Thursday, 15 January 2015

Looking Ahead to 2015, and 1815 ball gown plans

Well, since I've begun here by posting what I completed in 2014, I might as well add what I'm planning on doing in 2015. These posts are always fun to put together, but I find they usually fall apart about a month later when life intervenes or a new event is announced and suddenly you're sewing new things you'd never even planned on and everything else has gone out the window.

That's what happened two months ago, actually, when I heard about the Regency Ball on Valentines Day. I've never done Regency before, so the 1840s gown I've been working on had to go on hold. In light of this, the Regency gown and the 1840s will be the first two things on my list for this year, and they're definites: I have the fabric and I've begun working on them. The Regency ensemble nicely fits into the HSF's January challenge, Foundations, since I started working on my stays over Christmas and have to make every other type of foundation before February 14. The copper 1840s gown would fit really nicely with one of the challenges this fall, Brown, but I'd really like to have it done before then...

The Real List

- 1815 white and gold silk Regency ball gown, plus cotton undergown, modified shoes, and other accoutrements

- 1850s-ish (might become an 1860s) corset to replace the Lavinia H. Foy 1868 patent corset I made years ago, which has finally given out. I really need to stop wearing my 1890s corset with earlier stuff. And I'd rather not finalize my 1840s-50s bodice pattern until I have a proper corset to go under it.

- 1840s copper silk-cotton day dress with removable sleeves and additional pelerines for wearing as a slightly-behind-the-times-Rural-Ontario dress for the 1850s-60s. The waistlines are quite different for these periods, but based on some of the more rural day dresses I've seen it's not impossible to have a plain gown that, with, interchangeable berthas, pelerines, and sleeves, could be reasonable for each decade.

The Wish List

- A light blue Edwardian girl's dress for regular wearing for HSF February (Blue). If anyone's seen Tin Man, I'm thinking something a little like Young Azkadellia's dress from the Finaqua scenes, but with some influence from Little Red's dress in the new Into the Woods
- An 18th century quilted petticoat, finally (I've been planning this for two years now and it still hasn't happened)
- Edwardian corset from "hearts" patent
- Edwardian lace tea gown (I actually have part of a bolt of lace for this - I just don't have time for it right now)
- 1830s day dress for the Lowell Mill sew-along going on on facebook right now
- Something for each of the HSF challenges
- The 5 or 6 other corsets I've been eyeing (hah)
- A black wool and velvet English fitted gown from the mid/late 16th century - but now we're really getting into the "wishful" category.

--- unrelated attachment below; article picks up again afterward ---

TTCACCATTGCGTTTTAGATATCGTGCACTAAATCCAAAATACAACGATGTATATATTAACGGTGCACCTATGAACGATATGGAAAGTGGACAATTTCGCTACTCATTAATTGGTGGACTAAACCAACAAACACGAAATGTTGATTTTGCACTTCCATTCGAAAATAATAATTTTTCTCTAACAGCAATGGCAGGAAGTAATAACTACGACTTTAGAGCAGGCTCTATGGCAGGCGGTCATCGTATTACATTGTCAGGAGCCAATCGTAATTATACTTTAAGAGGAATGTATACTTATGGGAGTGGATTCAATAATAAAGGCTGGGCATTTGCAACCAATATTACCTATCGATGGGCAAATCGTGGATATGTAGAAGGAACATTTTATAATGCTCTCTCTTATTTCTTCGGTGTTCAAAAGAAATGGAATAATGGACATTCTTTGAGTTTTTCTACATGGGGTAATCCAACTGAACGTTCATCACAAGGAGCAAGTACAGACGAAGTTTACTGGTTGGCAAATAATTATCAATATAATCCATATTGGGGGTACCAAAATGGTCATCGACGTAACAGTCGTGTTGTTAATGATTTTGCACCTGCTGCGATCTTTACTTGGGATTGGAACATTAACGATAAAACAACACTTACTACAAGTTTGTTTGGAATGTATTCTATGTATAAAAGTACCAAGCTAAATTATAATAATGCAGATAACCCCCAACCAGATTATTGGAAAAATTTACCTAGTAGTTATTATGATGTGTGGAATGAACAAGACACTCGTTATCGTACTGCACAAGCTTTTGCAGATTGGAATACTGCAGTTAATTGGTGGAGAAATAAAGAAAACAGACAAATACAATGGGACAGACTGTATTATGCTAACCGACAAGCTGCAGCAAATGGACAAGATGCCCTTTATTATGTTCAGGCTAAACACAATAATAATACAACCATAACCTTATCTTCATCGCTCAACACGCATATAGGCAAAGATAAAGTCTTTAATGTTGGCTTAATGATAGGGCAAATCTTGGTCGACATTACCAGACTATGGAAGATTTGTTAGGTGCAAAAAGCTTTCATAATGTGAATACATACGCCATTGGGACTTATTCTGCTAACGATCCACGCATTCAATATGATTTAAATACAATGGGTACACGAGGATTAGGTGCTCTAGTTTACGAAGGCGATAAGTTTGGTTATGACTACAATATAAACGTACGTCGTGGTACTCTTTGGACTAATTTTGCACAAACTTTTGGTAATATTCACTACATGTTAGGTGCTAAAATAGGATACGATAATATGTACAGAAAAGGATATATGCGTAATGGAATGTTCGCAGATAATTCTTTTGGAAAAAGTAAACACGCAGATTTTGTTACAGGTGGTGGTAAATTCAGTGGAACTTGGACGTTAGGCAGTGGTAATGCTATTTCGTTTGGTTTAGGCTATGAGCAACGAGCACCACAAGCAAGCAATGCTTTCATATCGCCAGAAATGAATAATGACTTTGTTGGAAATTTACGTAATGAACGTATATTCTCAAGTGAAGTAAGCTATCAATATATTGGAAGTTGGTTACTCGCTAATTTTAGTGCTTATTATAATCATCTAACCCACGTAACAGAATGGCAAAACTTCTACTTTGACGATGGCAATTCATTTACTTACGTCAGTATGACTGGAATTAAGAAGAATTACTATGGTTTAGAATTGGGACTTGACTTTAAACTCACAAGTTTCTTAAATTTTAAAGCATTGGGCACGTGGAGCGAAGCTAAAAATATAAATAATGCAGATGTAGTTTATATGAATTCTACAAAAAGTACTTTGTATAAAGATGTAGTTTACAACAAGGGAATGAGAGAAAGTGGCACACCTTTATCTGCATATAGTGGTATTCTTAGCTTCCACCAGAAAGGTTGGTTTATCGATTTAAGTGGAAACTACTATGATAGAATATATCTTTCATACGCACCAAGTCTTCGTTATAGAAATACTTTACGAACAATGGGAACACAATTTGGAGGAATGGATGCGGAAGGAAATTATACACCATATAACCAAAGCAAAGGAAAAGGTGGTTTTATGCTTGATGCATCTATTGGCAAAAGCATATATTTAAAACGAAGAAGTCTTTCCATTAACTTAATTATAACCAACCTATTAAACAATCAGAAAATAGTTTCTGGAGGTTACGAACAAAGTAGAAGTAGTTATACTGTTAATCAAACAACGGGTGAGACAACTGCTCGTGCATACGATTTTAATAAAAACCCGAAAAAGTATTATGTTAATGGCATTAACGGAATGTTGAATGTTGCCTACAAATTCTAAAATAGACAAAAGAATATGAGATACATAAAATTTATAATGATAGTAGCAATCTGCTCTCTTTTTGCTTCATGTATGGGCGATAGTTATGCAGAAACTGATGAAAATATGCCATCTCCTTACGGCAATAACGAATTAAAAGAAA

I'll post more on the other projects as I get to them, but for now, here's a look at the 1815 project.

The 1815 Ball Gown

The gown is loosely inspired by this one, on display at the Bata Shoe Museum in Toronto in their "Fashion Victims" exhibit:

However, it will be more closely based on these, which have the diagonal details on the bodice and various incarnations of stripes:

 <--- Silk gauze dress, 1806-1809. The main body and sleeves of my gown will be in a white sheer silk organza with the same teensy little opaque dimity stripes - they're about 1/16th of an inch wide.
<--- This is what I'm basing my bodice off of. It's blue pleats with tiny little folds of white silk net inserted between each pleat and sewn down. My inserts will be strips of figured gold silk organza, inspired by the figured gold silk edges on the gown in the Bata.

This is a white and gold silk gown from 1804-1814, held at the Met. It has the sort of stiff fabric and slim fit in front which I am aiming for (although it's hard to tell when it's laid out flat because the pleats in the back push the skirt out to the sides).

Above, left, is a fashion plate for a bridal dress from 1816. Ackermann. More little white-on-white stripes!

Above, middle, is a French evening gown from 1815, worn by Empress Josephine. This has the lower waistline which I prefer, and will be mimicking. No heavy beading and pearls for me, though, alas.

Above, right, is a striped silk dress from 1815, held at the Nordiska Museet. Stripes!

And finally, right, a fashion plate for a ball gown from 1819, this one not only striped but also sporting a stiff silk organza skirt. This one still has quite a high bodice, which is unusual for such a late gown. I will be ignoring that part of the design. =P

So, that's the plan for my Regency gown. White/sheer and gold silks with vertical woven-in stripes in the main fabric and diagonal gold pleats in the bodice. I have finished the stays and have only one more hook and eye to add to the bodiced petticoat. I'll buy fabric for the undergown tomorrow, drape it on Saturday (if I can drag my butt to the studio), and begin stitching asap. I have all my silks, and exactly one month from yesterday until the ball. Crossing my fingers that this is enough!


  1. I recreated the silk gauze gown from Napoleon and the Empire of Fashion from a lavender striped voile. Looking forward to your gown!